After consecutive weeks of record-setting unemployment claims in Colorado and the nation as a whole, the first rent and mortgage due dates of the coronavirus pandemic and economic crisis came and went last week.
Some were able to pay their April rent but are unsure what the future holds. Others, like Zillah Livyatan couldn’t pay for April are now dealing with the prospect of eviction.
Livyatan is a non-binary trans person who lives with their girlfriend, who is also trans, in Denver. On April 1, Livyatan received a notice from their landlord demanding $1,320, a full month’s rent, within 10 days. Livyatan and their girlfriend usually pay bi-monthly through an automated system but closed their bank account ahead of a March 26 due date to avoid overdrafting.
They both have pre-existing health conditions that make them vulnerable to COVID-19, the highly infectious respiratory illness caused by the novel coronavirus, Livyatan said in an interview with a Denver Post reporter conducted over Facebook Messenger. They have been spending extra on food the past few weeks amid shortages of things they need for specialized diets. Livyatan works from home as a contractor in the IT field but their girlfriend has been out of work since November and has no safe prospects in this environment.
“We let (our landlord) know a few days in advance when we were really sure there was no way we could manage it without starving,” Livyatan said Friday of paying rent. “He asked for proof she was out of work due to corona. She has contacted unemployment and we are waiting on paperwork from them.”
In the meantime, the couple has called Denver’s 3-1-1 help phone line and the state’s 2-1-1 line. They have been in touch with a pro bono lawyer and City Council members. As of Friday, they were looking at tapping into the city’s temporary rental and utility assistance, or TRUA, program. As with many support resources right now, Livyatan warned of long wait times on the 2-1-1 lines last week.
“We are pretty freaked out but not totally alone,” Livyatan said. “Very worried about everyone else in our position in the next few days or next month, too.”
With many people across the state facing rent, mortgage and other shortfalls related to the pandemic, the Colorado Department of Local Affairs last week put out a list of resources to help alleviate the pressure. Here are those recommendations:
What can I do if I facing eviction?
The Department of Local Affairs has been granted $3 million from the state’s disaster emergency fund to boost short-term rental and mortgage assistance for low-income households, specifically those making 50% or less of their area median income.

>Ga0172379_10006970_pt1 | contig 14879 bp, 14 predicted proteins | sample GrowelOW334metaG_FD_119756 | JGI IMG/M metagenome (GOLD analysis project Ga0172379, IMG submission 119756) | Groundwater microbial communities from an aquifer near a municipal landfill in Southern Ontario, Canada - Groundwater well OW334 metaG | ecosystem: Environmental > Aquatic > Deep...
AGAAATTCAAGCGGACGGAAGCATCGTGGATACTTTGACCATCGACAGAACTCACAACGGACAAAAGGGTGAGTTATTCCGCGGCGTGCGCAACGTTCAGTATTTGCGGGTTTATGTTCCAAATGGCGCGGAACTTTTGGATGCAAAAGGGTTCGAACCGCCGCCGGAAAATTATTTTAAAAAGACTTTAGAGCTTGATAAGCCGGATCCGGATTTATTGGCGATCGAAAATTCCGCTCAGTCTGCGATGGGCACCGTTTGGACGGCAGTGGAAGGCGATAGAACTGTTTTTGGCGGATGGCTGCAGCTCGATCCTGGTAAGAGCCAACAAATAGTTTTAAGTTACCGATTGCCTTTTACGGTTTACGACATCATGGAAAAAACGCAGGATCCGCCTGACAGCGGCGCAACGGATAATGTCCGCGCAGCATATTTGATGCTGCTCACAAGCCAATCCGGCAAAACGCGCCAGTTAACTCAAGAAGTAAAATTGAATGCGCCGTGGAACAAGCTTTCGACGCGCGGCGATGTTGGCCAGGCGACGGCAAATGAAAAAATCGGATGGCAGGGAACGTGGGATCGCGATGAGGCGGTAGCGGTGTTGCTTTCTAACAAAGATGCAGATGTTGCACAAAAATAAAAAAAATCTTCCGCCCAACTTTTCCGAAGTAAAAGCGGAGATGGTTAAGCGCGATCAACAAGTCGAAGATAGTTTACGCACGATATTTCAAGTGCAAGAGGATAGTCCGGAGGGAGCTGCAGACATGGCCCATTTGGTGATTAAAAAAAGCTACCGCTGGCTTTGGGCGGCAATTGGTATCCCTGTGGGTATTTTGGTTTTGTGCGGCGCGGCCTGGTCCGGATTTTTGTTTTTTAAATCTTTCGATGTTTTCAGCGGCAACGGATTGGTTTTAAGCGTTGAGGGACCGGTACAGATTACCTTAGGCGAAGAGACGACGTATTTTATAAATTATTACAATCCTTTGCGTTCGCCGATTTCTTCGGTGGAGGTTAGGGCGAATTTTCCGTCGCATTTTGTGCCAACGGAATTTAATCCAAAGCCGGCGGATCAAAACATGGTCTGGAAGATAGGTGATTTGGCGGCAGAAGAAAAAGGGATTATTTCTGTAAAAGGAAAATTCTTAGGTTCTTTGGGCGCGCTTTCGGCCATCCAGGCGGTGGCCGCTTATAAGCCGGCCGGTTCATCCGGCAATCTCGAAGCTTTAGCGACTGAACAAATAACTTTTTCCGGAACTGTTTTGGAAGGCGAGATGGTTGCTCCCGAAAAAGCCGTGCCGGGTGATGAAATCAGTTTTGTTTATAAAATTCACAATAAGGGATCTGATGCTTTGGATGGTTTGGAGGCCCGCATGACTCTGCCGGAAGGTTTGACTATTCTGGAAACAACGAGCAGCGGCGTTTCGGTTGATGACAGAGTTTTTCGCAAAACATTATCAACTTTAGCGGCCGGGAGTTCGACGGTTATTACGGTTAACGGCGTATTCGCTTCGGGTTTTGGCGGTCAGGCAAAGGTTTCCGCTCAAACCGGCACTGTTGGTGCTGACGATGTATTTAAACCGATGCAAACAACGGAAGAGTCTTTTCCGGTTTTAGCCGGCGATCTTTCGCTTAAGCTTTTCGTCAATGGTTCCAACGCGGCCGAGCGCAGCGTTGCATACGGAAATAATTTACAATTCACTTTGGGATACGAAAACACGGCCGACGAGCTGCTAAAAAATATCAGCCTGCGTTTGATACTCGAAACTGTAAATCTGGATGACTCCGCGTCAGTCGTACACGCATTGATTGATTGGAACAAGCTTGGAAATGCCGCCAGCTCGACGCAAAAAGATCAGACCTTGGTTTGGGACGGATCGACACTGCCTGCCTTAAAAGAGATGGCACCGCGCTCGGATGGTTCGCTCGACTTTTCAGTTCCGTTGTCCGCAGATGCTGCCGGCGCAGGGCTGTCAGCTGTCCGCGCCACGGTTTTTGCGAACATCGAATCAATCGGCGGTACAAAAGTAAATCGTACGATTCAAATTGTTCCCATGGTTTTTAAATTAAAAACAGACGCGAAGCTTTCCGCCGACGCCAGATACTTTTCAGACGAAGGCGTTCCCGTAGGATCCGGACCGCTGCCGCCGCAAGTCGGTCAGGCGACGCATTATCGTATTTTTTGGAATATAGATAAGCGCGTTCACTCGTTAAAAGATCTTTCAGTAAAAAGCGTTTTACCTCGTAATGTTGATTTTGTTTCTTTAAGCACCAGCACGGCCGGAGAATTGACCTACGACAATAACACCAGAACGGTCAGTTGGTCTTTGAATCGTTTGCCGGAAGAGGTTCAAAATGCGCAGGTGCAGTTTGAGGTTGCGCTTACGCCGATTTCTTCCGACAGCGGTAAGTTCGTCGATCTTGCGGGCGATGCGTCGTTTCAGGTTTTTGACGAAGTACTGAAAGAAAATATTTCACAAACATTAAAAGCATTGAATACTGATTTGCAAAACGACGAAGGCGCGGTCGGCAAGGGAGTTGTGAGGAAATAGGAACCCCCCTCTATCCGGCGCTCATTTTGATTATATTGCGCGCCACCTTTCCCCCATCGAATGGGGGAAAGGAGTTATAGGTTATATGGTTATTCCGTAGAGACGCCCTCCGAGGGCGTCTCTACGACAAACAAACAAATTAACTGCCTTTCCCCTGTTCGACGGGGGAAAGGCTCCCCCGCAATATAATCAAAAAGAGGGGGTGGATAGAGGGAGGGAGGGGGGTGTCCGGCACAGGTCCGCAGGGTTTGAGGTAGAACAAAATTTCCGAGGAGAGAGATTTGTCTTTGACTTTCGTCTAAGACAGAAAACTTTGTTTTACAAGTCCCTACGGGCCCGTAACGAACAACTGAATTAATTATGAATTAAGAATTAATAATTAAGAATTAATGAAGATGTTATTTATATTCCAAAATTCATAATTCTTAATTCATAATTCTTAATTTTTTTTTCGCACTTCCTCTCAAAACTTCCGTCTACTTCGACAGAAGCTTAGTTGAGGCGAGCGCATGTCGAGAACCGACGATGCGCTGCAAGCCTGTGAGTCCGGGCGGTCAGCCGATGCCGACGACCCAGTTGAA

Those funds are being distributed in two ways:
- Through local nonprofits
- Through statewide housing organizations and public housing authorities that already provide homes to large numbers of low-income residents
The department has created an interactive eviction resources map available at bit.ly/2V9l1uz that directs users to the best options in their area. For Denver, the map recommends getting in touch with the TRUA program by dialing the city’s 3-1-1 line and pressing 6.
Help through the state’s 2-1-1 line is also available to help direct people to the proper organization to request rental assistance.
State public safety officials have been working with sheriff’s departments, mayors and others officials around the state to push for a suspension of evictions enforcement until at least April 30, according to DOLA.
What can I do if I am facing foreclosure?
The Coronavirus Aid, Relief, and Economic Security or CARES Act that Congress passed last month included protections for residential mortgages regardless of their delinquency status.
The act mandates that no foreclosures be processed for at least 60 days dating back to March 19 unless the property being foreclosed on is vacant or abandoned. It further orders that lenders provide up to 180 days before taking action against a borrower with another 180-day extension available at the borrower’s request.
The Department of Local Affairs has worked with the American Bankers Association on recommendations it is passing on to the homeowners. The association is keeping a running list of measures being employed by specific banks online at bit.ly/2xPvGmv.
What can I do if my power, water or other utilities could be shut off?
The state’s Department of Regulatory Agencies has been working with municipal and privately owned utility companies to track the relief they are offering to customers. Xcel and dozens of other providers (a full list is available at rb.gy/wod5af) have agreed to the following measures during the crisis, according to the state:
- No service cutoffs for late or missed payments
- No reconnection fees
- No fees related to late payments
- Reconnecting services for customers recently disconnected for lack of payment
- Offering a low-income payment assistance program
- Launching a medical exemption policy stopping disconnection
Beyond offering tips and resources to residents, the state has also provided recommendations for landlords and lenders, including urging them to stop evictions through at least April 30 and to waive fees for late rent for anyone who has lost income as a result of the public health crisis. Gov. Jared Polis has not issued any orders freezing eviction proceedings in the state during the crisis.